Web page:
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>> "From a German Perspective": Interview with the curators
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It was important to all of us to demonstrate certain developments and stations of 20th century art using the examples of individual works. Thus, artists’ groups such as Die Brücke and the Blaue Reiter are fully represented in the exhibition, as well as art movements such as New Objectivity with its big city image, or post-war German art. The selection the Russian curators made was interesting for me, of course, because of their completely different view of art in Germany, which was new to us. One example was with the art following 1945: it was interesting to see which work of Markus Lüpertz they chose, a still life from 1984 that’s almost reminiscent of Picasso and Braque. The painting strongly resembles a Cubist work and doesn’t really fit in with the artist’s oeuvre at all. It has almost nothing in common with the works that have defined Lüpertz’ "dithyrambic" painting. There’s obviously a very different view of art’s development at work here, one with a heightened perception of lines of tradition leading back to Classic Modernism. This worked out very nicely in the juxtaposition of works in the exhibition. This way of seeing was very surprising for me, especially because the painting was hung next to A.R. Penck’s "stick figures," once again underscoring the connections to modernism’s fascination with "primitive art."

Markus Lüpertz: Untitled, 1984
Deutsche Bank Collection
In the beginning, we were intending to concentrate exclusively on German artists and to focus on nationality, but that just didn’t really touch the core of things. Had we taken this approach, we wouldn’t have been able to include artists such as Klee or Kokoschka, but that was particularly important to the Russian curators. In the end, it wasn’t about nationality, but primarily about what cultural environment was important and influential for the artists.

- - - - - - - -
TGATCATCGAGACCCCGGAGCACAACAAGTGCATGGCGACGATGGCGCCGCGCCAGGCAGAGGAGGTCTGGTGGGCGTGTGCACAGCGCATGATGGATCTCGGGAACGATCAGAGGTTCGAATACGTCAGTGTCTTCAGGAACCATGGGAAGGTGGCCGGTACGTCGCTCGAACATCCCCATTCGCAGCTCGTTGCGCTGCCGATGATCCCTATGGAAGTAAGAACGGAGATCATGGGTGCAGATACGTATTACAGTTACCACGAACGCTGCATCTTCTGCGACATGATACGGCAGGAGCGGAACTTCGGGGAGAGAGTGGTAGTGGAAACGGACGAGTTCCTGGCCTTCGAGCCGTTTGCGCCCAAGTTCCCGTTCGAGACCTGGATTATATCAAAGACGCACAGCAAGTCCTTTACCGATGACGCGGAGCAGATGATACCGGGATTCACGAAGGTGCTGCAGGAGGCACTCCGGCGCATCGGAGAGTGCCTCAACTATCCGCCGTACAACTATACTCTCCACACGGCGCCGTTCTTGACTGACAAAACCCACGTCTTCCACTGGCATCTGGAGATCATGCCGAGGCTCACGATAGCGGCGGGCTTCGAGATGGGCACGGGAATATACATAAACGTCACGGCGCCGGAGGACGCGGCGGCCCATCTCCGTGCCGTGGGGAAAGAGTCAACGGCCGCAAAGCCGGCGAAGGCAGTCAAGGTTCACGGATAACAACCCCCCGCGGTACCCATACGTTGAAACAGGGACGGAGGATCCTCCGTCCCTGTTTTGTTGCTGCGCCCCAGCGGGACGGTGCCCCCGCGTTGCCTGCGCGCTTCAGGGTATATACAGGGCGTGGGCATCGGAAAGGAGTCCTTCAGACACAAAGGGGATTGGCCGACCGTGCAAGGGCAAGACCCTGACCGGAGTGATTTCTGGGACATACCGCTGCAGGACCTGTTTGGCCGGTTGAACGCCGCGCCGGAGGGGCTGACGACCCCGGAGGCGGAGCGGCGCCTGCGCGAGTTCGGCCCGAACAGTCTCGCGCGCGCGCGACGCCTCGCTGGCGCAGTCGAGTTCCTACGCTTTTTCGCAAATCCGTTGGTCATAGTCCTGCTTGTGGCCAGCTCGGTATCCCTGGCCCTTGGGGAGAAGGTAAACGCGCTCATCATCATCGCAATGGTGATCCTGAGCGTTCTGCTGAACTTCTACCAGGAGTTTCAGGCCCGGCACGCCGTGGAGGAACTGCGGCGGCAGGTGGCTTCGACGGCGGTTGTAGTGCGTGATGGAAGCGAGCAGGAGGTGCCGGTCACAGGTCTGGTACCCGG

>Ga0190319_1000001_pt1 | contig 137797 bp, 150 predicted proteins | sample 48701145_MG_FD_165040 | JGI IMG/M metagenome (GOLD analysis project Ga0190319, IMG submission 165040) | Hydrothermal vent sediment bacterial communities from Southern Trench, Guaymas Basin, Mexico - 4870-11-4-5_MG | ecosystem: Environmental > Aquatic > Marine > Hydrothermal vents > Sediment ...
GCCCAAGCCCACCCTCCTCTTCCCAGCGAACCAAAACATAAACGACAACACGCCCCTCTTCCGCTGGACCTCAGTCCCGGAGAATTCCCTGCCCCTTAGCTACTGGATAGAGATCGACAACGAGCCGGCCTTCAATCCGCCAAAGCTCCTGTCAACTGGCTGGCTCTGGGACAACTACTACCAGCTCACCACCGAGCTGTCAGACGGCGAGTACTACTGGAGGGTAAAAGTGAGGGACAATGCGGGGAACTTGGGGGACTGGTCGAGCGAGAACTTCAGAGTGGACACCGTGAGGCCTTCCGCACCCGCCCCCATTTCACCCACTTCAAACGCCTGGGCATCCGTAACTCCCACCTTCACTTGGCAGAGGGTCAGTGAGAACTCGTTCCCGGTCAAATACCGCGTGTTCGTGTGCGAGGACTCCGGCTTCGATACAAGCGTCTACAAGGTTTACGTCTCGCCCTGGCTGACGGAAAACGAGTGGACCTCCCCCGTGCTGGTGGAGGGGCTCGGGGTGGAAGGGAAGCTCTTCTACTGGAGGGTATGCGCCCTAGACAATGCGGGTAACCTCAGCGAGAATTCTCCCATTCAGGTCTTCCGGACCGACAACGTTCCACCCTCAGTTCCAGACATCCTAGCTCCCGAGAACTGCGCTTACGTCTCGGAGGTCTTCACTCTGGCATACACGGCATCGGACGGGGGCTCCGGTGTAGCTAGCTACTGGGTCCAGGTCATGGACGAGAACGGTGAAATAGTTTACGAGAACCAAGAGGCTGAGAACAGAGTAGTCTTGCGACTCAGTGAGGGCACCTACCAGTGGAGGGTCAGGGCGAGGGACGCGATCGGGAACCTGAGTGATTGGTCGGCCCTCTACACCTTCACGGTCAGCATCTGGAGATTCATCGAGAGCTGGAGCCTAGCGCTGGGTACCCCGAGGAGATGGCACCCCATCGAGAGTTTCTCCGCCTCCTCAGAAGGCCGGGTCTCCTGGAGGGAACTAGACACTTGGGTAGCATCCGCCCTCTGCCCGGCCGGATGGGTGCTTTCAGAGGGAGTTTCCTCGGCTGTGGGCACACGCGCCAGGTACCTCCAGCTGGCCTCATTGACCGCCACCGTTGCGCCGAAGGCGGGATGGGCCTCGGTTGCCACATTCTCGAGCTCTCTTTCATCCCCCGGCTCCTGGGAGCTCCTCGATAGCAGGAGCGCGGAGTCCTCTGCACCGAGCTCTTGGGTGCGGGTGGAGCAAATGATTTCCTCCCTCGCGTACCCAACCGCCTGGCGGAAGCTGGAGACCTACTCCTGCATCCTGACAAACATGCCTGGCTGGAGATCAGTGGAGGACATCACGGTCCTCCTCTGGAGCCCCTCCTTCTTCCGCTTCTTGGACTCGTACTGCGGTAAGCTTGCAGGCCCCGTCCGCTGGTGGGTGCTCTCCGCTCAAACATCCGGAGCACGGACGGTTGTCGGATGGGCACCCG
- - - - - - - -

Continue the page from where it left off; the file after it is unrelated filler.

Was the hanging changed once more after the works arrived?

BF: The hanging was already basically established and had been developed out of our previous curatorial collaboration. In the details, however, the choices the Russian curators made were completely different than what we had in mind. What stood out the most was their decision to show all the Expressionist oil paintings – Kirchner, Nolde, Schmidt-Rottluff, Heckel – in a single room. For our part, we’d thought about loosening up the overall impression and saving some highlights for the other rooms, where the oil paintings could set certain accents in contrast to the works on paper. But the result of this concentrated presentation of paintings was amazingly powerful and exciting, and it actually made the whole show shine.

Karl Schmidt-Rottluff: Signalstation, 1920
Deutsche Bank Collection

Classic Modernism and post-war art are two points of concentration in the exhibition. Among the younger generation, artists from East Germany are especially represented, such as Neo Rauch, Cornelia Schleime , and Uwe Kowski . The Deutsche Bank Collection is known for collecting young contemporary work. Why was the choice limited in this respect?

BF: In the case of Uwe Kowski, we’re talking about a very young artist who’s still relatively unknown in Russia. We purposely chose a work of his for the catalogue cover to underscore that a wide variety of artistic movements converge again at the end of the 20th century. Kowski’s work places the human image at center stage, picking up on a theme that’s still crucial in art history – the cover image seems almost Expressionist and completes the exhibition’s historical circle in a nice way.

Uwe Kowski: Untitled, 1992
Deutsche Bank Collection

Ariane Grigoteit: The fact that prominent young West German artists such as Bernhard Martin or Frank Bauer aren’t part of the exhibition is chiefly due to a huge rift that existed in the Russian perception of German art, particularly since the sixties. Many younger artists are completely unknown here even today. Artists that grew up in the DDR with an approach to art that had a completely different take on history, a hunger of another kind, and a greater existential need were much closer to the Russian curators. Particularly in their approach to contemporary movements, it made a big difference to them if a young artist grew up in the consumerist society and arrived at a motif out of a state of overabundance – or was an artist that defined himself in a different way.

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